Atlantic City :: Jessie Harris
The next act was Jessie Harris, native New Yorker, performing "Atlantic City." Best known for his Grammy award winning writing and his work with Norah Jones, Jessie definitely likes the beautiful women. This week, he's out on tour with Tristan Prettyman, Jason Mraz's girlfriend over in Japan, but next month you can catch him on Monday nights at 10 p.m. for free, at the place where it all started for him - the Living Room on Ludlow Street in NYC. His band, made up of a guitarist, a drummer, and a pianist, did a great job of showcasing Harris's amazing voice. Wearing a slightly flashy pink shirt with his jeans and black leather jacket, he opened up the sorrow and matter-of-fact acceptance of impossibility found in this song, especially on the chorus, "Everything dies baby and that's a fact." When it was over, Harris talked about the desperate optimism found in "Atlantic City" - the false hope we get from gambling, looking for one last shot to save ourselves.
Jesse Harris by Bill Phelps
Mansion on the Hill :: The National
Following "Atlantic City" there was a guitar interlude featuring Festival organizer David Spellmann, and then The National, a group of five guys from Ohio who moved to Brooklyn and started a band, performed "Mansion on the Hill," the first song Springsteen wrote for this album. The National includes two sets of brothers, Aaron and Bryce Dessner, guitars and bass, Bryan (drums) and Scott (guitar, bass) Devendorf and their "older, taller, blonder friend" Matt Berninger on vocals. The band, which has a reputation for dressing in uniform, was two-thirds of a Springsteen impression - suit jackets and jeans, although one of the bass players was wearing a blue and green striped sweater that seemed a little too relaxed for his own comfort. Their performance was stunningly beautiful, the vocals clear and playful. There was something joyful about Berninger's sound, like he had a happy secret. His body was very constrained as he sang, one hand stuffed in the pocket of his black jeans, his head cocked tightly to the side, kind of like a little kid, while his voice traveled far. They ended with the sweet note of a lone violin. The imagery of children playing in the yard sticks with me still. Berninger, as the spokesperson for the band, said he felt it was written from the point of view of a child with a "Great Gatsby" vibe.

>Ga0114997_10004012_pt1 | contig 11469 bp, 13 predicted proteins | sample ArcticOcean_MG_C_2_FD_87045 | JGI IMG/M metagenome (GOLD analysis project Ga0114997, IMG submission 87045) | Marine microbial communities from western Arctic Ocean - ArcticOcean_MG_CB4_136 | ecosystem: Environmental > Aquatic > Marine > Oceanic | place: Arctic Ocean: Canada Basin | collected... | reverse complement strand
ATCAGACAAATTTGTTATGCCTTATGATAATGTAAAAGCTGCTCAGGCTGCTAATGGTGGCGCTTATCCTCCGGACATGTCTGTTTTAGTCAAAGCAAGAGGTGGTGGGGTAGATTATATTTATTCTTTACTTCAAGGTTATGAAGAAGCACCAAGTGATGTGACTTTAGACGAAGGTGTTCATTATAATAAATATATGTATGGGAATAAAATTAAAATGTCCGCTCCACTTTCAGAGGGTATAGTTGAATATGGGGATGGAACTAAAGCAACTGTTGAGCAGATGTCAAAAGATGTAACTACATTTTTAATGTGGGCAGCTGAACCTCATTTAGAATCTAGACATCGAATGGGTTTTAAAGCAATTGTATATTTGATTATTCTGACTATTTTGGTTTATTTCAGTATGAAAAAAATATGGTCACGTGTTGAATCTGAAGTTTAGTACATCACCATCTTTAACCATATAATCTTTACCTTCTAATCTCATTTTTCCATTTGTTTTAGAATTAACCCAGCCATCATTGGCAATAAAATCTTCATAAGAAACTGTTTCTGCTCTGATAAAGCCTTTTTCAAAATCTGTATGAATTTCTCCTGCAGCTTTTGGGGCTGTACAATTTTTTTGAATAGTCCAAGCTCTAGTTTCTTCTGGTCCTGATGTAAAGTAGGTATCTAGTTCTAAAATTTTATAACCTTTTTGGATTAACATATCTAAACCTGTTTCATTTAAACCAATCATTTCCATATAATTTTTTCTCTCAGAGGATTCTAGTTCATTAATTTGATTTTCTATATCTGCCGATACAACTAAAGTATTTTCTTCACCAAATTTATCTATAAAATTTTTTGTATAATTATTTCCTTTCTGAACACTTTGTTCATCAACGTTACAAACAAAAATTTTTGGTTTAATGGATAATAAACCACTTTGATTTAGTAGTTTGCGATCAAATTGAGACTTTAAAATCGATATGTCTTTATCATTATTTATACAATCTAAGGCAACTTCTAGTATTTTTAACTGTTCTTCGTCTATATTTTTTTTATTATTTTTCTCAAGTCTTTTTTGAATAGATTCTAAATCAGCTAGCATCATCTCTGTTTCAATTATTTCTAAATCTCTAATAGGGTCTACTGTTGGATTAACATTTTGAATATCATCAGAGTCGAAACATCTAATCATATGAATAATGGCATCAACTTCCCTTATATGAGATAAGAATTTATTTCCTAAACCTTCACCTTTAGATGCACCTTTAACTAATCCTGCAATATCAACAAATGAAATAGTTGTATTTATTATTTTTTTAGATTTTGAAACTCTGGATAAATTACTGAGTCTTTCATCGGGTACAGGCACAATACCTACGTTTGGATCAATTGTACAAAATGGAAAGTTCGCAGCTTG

The National by Sonya Kolowrat
Johnny 99 :: Chocolate Genius